I found a cute nightstand at an antique mall a little while back. As usual it sat in the garage for a few years. Finally I decided it was time to re-finish the piece. Including learning something new like how to repair molding on furniture.
Rather than use any chemicals I opted for a heat gun (found HERE). The heat gun made light work of the paint removal and in no time the main part of the nightstand was ready for paint.
Then it was time to strip the drawers. Everything was going well until I got to the delicate trim molding on the front of the drawers. Every time I would try and get the paint off it would gouge the soft wood on the trim. I knew that I had two options try and repair the damage or replace the molding with new molding that wasn’t caked with 40 years of paint. I had a few trial runs with various moldings, and various cutting methods but rather than dwell on wasted time, I’ll just tell you all about what worked best for me!
– Decorative Molding (found HERE)
– Mini Miter Box & Saw (found HERE)
– Wood Glue (found HERE)
– Wood Clamps (found HERE)
– Flathead Screwdriver (found HERE)
– Rubber Mallet (found HERE)
– HomeRight Super Finish Max Extra (found HERE)
– HomeRight Spray Shelter (Medium or Small)
Use a flathead screwdriver to pry up any old pieces of molding. If any nails are present use the pliers to remove the nails. At this point you should have already decided what kind of molding works best for your furniture. In my case it was the dollhouse molding was from a hobby store but they no longer carry it so you can find it HERE. A tad pricier than the type you can get at the hardware store but it was the exact width I needed.
Measure from corner to corner on one side where the trim molding will be replaced. The outer most point of the molding will be the outside corner of your 45 degree angle cut. You will want to make the same cut in reverse on the opposite end of your molding. The angles will resemble a V shape.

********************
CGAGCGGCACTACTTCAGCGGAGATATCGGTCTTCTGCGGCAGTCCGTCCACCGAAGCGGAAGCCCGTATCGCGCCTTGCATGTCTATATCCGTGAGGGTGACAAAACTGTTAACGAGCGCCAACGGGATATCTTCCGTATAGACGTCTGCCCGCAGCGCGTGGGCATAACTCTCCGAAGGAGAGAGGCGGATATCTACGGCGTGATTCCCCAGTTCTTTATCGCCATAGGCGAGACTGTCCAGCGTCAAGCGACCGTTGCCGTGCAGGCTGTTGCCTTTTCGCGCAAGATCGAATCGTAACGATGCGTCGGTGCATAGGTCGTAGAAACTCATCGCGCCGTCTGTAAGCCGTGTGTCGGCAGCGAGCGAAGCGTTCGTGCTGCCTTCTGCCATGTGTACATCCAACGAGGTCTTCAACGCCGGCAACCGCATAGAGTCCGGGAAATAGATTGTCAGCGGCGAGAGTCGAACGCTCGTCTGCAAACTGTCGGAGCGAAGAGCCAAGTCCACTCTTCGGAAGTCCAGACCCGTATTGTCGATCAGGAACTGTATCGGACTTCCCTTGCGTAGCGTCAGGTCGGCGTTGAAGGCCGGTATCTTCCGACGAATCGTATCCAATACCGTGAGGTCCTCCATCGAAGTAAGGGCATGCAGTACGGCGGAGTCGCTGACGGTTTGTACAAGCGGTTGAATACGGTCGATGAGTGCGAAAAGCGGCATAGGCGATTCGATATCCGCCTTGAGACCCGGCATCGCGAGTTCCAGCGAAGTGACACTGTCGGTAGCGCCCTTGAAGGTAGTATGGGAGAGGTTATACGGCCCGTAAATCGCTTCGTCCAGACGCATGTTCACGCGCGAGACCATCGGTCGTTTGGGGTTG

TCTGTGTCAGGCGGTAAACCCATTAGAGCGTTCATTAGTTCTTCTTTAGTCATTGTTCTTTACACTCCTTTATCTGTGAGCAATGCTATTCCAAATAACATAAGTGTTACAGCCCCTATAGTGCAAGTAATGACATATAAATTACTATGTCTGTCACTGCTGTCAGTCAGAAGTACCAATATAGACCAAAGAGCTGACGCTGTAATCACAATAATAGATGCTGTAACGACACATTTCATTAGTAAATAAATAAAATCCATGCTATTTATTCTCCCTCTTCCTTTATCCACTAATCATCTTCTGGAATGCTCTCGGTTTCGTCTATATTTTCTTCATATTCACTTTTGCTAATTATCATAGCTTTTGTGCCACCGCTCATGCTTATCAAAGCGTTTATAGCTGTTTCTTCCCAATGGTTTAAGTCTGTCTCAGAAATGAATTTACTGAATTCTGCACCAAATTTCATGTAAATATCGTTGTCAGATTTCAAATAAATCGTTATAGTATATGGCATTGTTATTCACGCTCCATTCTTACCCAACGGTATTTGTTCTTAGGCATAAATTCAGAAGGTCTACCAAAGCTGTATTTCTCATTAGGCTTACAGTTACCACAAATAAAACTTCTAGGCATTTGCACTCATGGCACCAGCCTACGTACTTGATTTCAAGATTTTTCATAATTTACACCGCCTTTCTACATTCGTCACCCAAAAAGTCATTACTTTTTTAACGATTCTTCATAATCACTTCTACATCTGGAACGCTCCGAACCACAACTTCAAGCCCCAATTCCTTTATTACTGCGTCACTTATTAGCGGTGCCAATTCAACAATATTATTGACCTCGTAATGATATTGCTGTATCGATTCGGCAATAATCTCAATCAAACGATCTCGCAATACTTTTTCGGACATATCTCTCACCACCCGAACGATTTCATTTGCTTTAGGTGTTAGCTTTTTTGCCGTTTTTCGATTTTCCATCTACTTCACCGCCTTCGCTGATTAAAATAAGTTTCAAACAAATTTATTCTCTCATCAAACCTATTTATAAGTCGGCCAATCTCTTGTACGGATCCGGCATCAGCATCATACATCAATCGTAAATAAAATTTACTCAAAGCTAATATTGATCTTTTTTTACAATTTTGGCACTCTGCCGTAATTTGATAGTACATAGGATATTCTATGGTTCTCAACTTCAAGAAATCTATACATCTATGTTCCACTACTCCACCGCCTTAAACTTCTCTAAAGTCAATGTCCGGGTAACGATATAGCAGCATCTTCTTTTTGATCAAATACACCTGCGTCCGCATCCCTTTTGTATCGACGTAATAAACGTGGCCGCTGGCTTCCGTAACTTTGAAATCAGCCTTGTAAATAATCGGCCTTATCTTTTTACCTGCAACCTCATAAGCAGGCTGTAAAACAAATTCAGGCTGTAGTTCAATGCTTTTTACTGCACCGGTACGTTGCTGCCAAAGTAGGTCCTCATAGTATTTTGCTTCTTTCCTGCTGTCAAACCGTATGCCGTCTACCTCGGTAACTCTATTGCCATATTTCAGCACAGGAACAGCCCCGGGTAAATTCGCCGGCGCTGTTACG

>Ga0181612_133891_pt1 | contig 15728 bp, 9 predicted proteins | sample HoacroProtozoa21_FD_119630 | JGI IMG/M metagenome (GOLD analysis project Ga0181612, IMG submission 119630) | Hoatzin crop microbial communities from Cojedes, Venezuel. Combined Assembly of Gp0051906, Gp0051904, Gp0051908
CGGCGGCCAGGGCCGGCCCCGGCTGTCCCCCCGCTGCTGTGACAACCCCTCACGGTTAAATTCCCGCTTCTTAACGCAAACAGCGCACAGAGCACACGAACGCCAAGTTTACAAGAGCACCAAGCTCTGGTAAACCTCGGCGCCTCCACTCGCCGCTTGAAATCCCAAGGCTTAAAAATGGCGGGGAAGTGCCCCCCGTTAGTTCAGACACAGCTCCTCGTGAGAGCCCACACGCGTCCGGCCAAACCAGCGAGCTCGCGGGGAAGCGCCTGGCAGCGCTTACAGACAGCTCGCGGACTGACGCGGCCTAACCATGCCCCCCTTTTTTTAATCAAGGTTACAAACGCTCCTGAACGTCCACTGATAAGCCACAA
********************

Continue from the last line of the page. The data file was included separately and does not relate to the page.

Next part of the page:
Place the molding inside the drawer front to check for accurate length. Continue this process until all 4 sides are completed.
If you have not completed stripping the paint from the drawers do so at this time. Place your trim pieces onto the furniture checking once again that they all fit flush against each other. (If there are some spaces you can fill that in later with wood filler if you like.) Apply a small bead of wood glue to the back of each piece of trim, place it on the piece and clamp it into place. Let the glue set the required time by the manufacturer.
After the glue is set you are ready for paint. The best way to paint a piece with detailed trim is to use an HVLP sprayer, like my favorite HomeRight Finish Max (found HERE).
Set up your Spray Shelter (found HERE). Now it’s time to prep the paint. Because the Finish Max Super sprayer requires less thinning than other sprayers the prep is very quick and the sprayer was ready in less than 5 min.
The finish on the trim came out perfect a little too perfect. In the end I opted to distress the piece so that it would match the look I was going for in the nursery. For durability purposes I added a coat of polycrylic to the nightstand. It was not a necessary step but I want the piece to last a long while.
If your looking to add a little fun to your furniture try painting the inside of the drawer the same color as your wall. It is a subtle but a nice surprise all in the same.
The nightstand is a perfect accent to our little girl’s shabby chic nursery. I am so happy I decided to learn how to repair molding on furniture.